ASA Registers Significant Concern Following Withdrawal from TPP

american-soybean-association asa logo-rgbThe nation’s soybean farmers expressed significant concern Monday, following an executive order from President Donald Trump that withdraws the United States from the 12-nation Trans-Pacific Partnership (TPP). American Soybean Association (ASA) President Ron Moore pointed out the high stakes for soybean farmers, and urged the Trump Administration to immediately announce how it intends to engage and expand market access in the Asia-Pacific region.

“Trade is something soybean farmers take very seriously. We export more than half the soy we grow here in the United States, and still more in the form of meat and other products that are produced with our meal and oil,” said Moore, who farms in Roseville, Ill. “The TPP held great promise for us, and has been a key priority for several years now. We’re very disappointed to see the withdrawal today.”

Soybeans are the nation’s largest agricultural export, and markets in Southeast Asia and Latin America continue to grow in their potential as buyers of U.S. soy. The biggest beneficiary from TPP, however, was the American livestock industry–in the form of increased meat and dairy exports–which represents the largest domestic market for soybean meal.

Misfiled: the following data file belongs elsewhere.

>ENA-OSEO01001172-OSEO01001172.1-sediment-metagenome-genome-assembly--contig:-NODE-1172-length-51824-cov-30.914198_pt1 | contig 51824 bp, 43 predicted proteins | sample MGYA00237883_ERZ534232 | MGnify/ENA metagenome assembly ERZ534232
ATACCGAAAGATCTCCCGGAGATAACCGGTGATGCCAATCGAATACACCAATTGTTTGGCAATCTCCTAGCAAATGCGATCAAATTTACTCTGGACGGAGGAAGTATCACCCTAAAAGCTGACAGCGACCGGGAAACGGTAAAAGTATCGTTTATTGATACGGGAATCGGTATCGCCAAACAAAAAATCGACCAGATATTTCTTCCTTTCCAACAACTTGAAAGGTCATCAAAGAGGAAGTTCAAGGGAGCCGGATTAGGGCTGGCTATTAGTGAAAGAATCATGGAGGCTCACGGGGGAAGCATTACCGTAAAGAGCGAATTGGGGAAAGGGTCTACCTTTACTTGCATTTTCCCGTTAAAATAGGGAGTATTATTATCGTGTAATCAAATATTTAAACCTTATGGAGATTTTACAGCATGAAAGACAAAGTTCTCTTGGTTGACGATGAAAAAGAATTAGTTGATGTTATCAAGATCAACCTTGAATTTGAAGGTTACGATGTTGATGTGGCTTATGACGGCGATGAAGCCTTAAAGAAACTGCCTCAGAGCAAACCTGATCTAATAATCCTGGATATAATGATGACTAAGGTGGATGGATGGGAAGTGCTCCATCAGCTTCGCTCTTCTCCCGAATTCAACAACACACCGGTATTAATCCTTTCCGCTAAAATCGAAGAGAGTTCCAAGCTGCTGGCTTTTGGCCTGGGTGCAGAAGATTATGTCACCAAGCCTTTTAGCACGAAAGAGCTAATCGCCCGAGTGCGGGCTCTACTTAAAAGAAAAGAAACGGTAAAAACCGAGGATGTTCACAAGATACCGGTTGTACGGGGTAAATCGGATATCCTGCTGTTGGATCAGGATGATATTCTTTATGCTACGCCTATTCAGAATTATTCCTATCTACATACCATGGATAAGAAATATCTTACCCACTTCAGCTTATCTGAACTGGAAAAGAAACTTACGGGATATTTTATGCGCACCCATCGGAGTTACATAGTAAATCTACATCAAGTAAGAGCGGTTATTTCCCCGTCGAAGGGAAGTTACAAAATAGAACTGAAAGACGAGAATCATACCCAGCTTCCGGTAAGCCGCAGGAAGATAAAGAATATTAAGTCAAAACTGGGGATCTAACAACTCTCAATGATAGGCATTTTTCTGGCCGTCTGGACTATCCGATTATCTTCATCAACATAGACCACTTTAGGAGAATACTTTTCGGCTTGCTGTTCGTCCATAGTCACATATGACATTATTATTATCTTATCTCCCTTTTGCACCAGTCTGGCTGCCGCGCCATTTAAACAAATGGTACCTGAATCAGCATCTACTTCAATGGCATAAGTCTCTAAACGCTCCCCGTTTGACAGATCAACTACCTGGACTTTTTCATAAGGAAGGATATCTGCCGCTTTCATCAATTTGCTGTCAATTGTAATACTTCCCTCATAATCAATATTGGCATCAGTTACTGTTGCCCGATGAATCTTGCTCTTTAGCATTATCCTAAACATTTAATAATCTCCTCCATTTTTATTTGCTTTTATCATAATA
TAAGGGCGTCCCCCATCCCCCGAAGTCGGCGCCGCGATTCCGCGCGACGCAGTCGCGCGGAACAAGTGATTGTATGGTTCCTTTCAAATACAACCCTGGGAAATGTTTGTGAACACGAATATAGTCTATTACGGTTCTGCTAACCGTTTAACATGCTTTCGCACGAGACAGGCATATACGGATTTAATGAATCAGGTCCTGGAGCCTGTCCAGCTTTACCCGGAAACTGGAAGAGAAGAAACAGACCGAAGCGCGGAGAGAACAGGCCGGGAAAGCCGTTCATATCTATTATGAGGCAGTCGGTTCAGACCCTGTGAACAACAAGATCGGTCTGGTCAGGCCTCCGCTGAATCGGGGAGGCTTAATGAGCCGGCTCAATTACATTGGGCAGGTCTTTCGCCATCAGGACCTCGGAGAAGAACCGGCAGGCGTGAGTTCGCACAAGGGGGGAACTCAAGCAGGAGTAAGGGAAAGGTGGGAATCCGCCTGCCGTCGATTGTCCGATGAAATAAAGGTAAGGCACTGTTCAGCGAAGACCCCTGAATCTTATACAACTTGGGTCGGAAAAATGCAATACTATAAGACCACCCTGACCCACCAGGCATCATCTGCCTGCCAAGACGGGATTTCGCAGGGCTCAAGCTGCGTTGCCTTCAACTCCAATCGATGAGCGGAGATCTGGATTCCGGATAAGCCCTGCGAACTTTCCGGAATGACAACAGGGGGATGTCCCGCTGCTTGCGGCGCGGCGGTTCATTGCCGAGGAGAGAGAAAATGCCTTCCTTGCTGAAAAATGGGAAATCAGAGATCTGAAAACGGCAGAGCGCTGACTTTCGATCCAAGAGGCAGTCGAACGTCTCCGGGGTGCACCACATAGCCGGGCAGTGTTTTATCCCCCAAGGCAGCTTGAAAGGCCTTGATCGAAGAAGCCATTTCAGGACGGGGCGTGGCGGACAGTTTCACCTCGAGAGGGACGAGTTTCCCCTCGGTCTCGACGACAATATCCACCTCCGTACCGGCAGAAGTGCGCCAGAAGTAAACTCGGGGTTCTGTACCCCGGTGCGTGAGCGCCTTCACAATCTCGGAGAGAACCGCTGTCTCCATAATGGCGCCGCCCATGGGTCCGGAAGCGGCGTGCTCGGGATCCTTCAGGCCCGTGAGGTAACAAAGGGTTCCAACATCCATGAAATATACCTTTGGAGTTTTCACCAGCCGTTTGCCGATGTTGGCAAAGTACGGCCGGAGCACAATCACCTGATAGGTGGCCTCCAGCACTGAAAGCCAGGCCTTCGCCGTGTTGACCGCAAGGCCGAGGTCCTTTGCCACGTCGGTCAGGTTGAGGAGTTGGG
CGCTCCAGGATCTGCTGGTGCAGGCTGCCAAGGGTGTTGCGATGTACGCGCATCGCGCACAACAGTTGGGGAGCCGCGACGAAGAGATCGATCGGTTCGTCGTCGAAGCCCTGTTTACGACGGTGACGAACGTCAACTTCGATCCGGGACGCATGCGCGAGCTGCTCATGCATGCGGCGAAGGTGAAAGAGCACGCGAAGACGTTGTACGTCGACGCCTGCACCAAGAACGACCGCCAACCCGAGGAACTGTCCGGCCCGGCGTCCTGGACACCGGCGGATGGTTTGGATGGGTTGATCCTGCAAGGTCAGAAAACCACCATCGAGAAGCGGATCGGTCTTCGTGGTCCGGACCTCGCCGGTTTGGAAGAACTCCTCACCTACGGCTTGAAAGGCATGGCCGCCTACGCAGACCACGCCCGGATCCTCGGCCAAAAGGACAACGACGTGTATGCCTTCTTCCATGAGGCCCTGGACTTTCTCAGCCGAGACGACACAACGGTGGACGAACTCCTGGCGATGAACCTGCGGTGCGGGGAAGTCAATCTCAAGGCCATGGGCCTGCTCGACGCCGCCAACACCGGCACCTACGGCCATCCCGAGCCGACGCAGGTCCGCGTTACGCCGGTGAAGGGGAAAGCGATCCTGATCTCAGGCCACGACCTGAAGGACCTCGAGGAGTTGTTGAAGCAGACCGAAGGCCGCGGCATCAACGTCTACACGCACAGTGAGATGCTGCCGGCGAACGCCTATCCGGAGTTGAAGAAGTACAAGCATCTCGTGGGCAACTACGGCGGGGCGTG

The TPP represents 40 percent of the world’s gross domestic product (GDP), and according to the Peterson Institute, would have increased overall U.S. exports by $357 billion by 2030. Specifically for U.S. farmers, TPP would have increased annual net farm income by $4.4 billion according to the American Farm Bureau Federation. Additionally, TPP was the first regional trade agreement to address the need to coordinate international policy on trade in the products of agricultural biotechnology, a benefit that ASA will push to see in any future agreements with TPP partner nations.

“Moving forward, we expect to see a plan in place as soon as possible to engage the TPP partner nations and capture the value that we lose with the withdrawal today. With net farm income down by over 40 percent from levels just a few years ago, we need trade deals with the Asia-Pacific countries to make up for the $4.4 billion in annual net farm income being lost by farmers from not moving forward with the TPP. Also, we expect a seat at the table to help ensure these agreements in whatever form they take are crafted to capture their full value for soybean farmers,” added Moore. “Trade is too important for us to support anything less.”